Many of us have thought that Big Brother might arrive in our homes through TV sets, but what if we had the wrong appliance? What if Big Brother is really coming to control your refrigerator and oven and other very mundane appliances?
In Great Britain, the National Grid — the group that runs the power grid — has proposed that all appliances be required to have special sensors that give the power operators control to shut appliances down temporarily if they need to manage shortages of electricity. (I don’t like to link to RT.com, because it’s a propaganda organ of the Russian government, but this story appears legitimate.) The plan is also backed by power operators across the European Union, who want it adopted all over the continent.
Here in the United States, some power companies are adopting what they call “smart meters.” Who could oppose a “smart” meter? It sounds great, doesn’t it? For a power company, smart meters provide obvious benefits. They can monitor your power usage remotely, so the company no longer has to send someone to your house to read the meter. Just as important to the company, though, these meters give a power utility the ability to shut off your power remotely and “manage” your usage in other ways.
If the utility is having trouble supplying enough power, it can choose to cut back on your usage during peak periods. In other words, you’re giving a company (or a municipal utility) the right to shut your power off when it’s convenient for them.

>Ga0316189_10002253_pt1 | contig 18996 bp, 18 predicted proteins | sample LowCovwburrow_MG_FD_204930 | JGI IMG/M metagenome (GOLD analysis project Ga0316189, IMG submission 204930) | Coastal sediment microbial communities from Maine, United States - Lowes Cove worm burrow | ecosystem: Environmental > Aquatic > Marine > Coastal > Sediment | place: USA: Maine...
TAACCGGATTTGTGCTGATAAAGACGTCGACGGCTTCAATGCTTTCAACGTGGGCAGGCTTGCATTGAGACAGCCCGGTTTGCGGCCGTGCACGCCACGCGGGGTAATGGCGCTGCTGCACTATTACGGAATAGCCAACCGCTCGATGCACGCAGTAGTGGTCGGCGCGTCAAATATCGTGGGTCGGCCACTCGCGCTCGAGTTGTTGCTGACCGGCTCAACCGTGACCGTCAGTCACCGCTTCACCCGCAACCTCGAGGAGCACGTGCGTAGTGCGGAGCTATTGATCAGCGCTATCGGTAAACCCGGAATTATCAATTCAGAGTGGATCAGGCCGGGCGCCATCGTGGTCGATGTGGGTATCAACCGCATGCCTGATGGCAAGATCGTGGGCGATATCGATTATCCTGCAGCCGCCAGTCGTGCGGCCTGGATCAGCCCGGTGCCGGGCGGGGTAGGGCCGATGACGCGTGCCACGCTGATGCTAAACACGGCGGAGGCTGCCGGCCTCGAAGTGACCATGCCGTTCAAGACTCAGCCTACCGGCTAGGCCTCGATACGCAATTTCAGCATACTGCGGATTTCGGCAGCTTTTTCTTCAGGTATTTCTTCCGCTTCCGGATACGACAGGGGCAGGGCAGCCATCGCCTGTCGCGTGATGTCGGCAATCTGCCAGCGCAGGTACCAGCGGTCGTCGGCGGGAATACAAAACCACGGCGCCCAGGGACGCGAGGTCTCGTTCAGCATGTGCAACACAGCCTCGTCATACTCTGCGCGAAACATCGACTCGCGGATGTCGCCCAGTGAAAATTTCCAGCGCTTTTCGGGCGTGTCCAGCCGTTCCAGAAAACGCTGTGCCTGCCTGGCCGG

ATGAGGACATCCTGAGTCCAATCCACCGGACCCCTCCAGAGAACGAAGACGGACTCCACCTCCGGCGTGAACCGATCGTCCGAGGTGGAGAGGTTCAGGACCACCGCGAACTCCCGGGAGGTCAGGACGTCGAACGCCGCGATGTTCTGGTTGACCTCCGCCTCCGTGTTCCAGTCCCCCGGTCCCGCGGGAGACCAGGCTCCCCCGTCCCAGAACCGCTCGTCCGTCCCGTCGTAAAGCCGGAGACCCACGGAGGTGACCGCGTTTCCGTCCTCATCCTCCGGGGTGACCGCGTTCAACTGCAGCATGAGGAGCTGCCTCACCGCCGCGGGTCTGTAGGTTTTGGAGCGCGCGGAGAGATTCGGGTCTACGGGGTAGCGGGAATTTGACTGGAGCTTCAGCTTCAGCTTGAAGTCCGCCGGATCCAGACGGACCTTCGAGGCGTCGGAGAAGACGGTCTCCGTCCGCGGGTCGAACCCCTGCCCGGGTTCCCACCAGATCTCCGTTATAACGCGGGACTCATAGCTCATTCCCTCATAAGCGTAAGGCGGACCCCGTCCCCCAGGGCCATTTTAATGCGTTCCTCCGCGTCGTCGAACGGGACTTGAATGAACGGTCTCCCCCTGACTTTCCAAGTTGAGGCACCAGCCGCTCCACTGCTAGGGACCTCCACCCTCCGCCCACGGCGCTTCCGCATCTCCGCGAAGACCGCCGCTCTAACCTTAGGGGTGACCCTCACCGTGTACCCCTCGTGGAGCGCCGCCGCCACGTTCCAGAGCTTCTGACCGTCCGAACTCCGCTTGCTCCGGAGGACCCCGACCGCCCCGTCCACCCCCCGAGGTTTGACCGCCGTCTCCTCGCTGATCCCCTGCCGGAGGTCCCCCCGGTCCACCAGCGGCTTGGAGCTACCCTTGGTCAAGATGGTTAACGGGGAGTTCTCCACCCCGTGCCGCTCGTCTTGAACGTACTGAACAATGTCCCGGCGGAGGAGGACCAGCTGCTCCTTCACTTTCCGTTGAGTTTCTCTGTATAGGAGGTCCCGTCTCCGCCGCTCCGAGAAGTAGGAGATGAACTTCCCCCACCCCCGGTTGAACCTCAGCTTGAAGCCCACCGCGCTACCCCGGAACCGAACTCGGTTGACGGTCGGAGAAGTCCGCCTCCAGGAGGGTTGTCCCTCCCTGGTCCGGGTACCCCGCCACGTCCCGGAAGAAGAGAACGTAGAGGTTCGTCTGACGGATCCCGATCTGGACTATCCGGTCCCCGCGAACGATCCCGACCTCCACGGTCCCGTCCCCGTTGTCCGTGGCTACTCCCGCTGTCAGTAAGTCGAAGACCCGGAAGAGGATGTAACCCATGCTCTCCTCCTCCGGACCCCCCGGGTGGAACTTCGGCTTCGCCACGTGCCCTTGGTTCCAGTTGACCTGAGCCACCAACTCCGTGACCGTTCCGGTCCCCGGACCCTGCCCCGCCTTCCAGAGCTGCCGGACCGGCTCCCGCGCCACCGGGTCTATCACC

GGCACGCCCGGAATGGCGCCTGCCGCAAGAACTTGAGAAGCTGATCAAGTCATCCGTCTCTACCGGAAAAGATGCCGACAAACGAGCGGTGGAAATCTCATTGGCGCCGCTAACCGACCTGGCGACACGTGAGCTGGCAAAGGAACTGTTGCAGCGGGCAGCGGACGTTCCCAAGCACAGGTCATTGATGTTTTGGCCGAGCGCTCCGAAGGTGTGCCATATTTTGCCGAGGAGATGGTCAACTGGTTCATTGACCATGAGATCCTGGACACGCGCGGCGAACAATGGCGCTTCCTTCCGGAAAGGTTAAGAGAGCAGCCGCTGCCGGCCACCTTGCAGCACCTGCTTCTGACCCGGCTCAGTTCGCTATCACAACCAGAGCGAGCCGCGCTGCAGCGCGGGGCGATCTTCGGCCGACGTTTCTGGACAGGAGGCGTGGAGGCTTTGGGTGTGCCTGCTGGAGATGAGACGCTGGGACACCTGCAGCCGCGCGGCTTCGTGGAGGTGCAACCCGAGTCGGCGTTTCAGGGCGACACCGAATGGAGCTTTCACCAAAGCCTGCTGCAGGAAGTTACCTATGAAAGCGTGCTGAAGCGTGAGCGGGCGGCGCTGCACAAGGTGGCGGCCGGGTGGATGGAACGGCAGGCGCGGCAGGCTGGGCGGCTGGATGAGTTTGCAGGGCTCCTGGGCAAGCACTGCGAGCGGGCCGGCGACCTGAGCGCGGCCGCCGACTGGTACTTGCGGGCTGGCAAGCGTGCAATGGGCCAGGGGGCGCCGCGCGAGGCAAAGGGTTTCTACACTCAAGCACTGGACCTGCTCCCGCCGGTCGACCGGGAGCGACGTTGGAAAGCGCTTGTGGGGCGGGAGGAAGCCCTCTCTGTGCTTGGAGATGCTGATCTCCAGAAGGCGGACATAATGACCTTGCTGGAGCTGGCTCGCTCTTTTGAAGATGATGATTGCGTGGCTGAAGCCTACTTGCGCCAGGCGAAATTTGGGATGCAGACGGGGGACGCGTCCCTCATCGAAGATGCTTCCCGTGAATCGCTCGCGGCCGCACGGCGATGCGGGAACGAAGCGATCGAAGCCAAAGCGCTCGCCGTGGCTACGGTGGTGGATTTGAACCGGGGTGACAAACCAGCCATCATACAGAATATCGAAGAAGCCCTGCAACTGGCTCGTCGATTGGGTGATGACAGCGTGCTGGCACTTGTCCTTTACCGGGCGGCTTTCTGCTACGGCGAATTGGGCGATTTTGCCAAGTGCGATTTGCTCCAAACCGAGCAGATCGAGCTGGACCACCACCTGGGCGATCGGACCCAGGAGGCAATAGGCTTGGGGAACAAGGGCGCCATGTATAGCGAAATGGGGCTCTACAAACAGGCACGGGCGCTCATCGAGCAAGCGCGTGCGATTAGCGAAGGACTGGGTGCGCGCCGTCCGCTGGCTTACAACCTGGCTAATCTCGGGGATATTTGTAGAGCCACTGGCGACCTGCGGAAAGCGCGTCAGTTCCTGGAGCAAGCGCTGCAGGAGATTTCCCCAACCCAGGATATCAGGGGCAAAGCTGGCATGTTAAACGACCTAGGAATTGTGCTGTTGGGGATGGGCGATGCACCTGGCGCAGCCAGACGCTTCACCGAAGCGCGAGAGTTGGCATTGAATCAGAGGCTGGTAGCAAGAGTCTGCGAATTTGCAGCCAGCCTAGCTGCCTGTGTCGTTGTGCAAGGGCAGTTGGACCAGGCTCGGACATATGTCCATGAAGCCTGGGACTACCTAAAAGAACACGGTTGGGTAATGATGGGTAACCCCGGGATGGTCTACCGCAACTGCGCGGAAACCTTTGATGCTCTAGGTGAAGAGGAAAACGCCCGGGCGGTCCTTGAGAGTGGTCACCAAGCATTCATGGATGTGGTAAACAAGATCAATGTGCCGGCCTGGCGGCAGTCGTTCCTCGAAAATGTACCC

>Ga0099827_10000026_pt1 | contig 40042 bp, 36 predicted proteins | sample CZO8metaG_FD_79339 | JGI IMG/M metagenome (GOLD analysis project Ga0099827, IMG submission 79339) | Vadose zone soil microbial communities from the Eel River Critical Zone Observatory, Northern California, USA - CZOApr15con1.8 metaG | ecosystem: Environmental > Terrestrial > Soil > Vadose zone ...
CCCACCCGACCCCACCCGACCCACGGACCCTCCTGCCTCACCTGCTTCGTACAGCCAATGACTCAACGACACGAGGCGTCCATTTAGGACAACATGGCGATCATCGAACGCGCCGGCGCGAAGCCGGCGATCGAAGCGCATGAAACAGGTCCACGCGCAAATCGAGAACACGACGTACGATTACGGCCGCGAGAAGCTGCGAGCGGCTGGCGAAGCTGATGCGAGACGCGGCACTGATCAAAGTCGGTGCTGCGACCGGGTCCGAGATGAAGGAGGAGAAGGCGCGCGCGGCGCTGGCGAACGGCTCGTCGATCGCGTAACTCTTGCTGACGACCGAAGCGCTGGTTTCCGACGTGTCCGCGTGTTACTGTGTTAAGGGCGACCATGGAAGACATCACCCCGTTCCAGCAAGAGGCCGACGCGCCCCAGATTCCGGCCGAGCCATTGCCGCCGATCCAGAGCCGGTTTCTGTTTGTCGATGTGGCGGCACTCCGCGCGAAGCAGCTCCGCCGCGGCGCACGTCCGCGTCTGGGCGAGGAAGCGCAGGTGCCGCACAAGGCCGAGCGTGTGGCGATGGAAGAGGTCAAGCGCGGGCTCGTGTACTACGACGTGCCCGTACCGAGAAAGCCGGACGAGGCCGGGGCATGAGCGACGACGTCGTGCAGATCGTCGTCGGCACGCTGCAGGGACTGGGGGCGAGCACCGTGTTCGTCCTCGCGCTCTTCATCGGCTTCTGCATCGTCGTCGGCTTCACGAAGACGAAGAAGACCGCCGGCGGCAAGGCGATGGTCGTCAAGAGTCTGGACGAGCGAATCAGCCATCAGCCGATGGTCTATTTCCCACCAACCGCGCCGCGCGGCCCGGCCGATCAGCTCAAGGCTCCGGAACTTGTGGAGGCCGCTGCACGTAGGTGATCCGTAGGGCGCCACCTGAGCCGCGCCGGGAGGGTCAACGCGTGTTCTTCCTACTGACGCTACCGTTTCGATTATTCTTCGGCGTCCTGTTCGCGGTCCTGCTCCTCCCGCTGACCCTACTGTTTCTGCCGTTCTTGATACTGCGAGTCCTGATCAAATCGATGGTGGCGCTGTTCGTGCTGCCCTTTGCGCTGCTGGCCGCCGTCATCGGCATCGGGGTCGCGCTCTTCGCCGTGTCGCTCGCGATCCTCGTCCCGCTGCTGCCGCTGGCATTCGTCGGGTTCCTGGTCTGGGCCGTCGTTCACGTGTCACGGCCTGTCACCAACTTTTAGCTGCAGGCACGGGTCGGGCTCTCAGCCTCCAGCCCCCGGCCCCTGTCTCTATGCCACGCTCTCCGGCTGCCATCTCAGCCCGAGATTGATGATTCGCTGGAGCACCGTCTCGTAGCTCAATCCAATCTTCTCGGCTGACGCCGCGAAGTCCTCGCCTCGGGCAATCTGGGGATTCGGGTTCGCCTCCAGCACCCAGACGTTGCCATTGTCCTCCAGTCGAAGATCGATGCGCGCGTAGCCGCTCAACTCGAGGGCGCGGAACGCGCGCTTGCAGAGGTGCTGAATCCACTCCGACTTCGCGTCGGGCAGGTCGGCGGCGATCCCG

In theory, it sounds good. In practice, it might even work as advertised for the time being. In some places, companies are offering financial incentives for them to have the right to cut your power off at certain peak times. It’s the implications for the future that scare me.
(Let me also mention that some people have worries about health problems because smart meters send their data back using radio waves. Some are even being arrested trying to block the installation of the meters, for both safety and privacy reasons. I think the safety issue is nonsense and I don’t take it seriously. The atmosphere is full of radio waves and they don’t hurt us. This is no different. It’s just like the people who were scared of WiFi signals and claimed they harmed health, too.)
A connected world — an “Internet of things” — is the wave of the future. Devices are going to have sensors and IP addresses and they’re going to talk to each other. I see that as almost inevitable. What I don’t like is that we aren’t going to be in control of our own devices. Companies and governments are going to have the technical capability to remotely control major aspects of our daily lives.
Even if the current uses of the technology are fairly benign, are you comfortable giving government the power to control what you’re using and the information about what devices you’re powering? What if you’re using power to grow plants indoors? Is that going to be enough to trigger a drug raid? (Buying indoor growing equipment is already enough to justify such a raid.)
I like technology and I like being connected, but I like to have control over my own devices. Maybe it’s already too late to stop this. I honestly don’t know. But I do know that a wave of major change is coming — and most people aren’t even going to know it’s coming until it’s too late to stop it.
I’m not happy about it, but I have no idea how to deal with this one.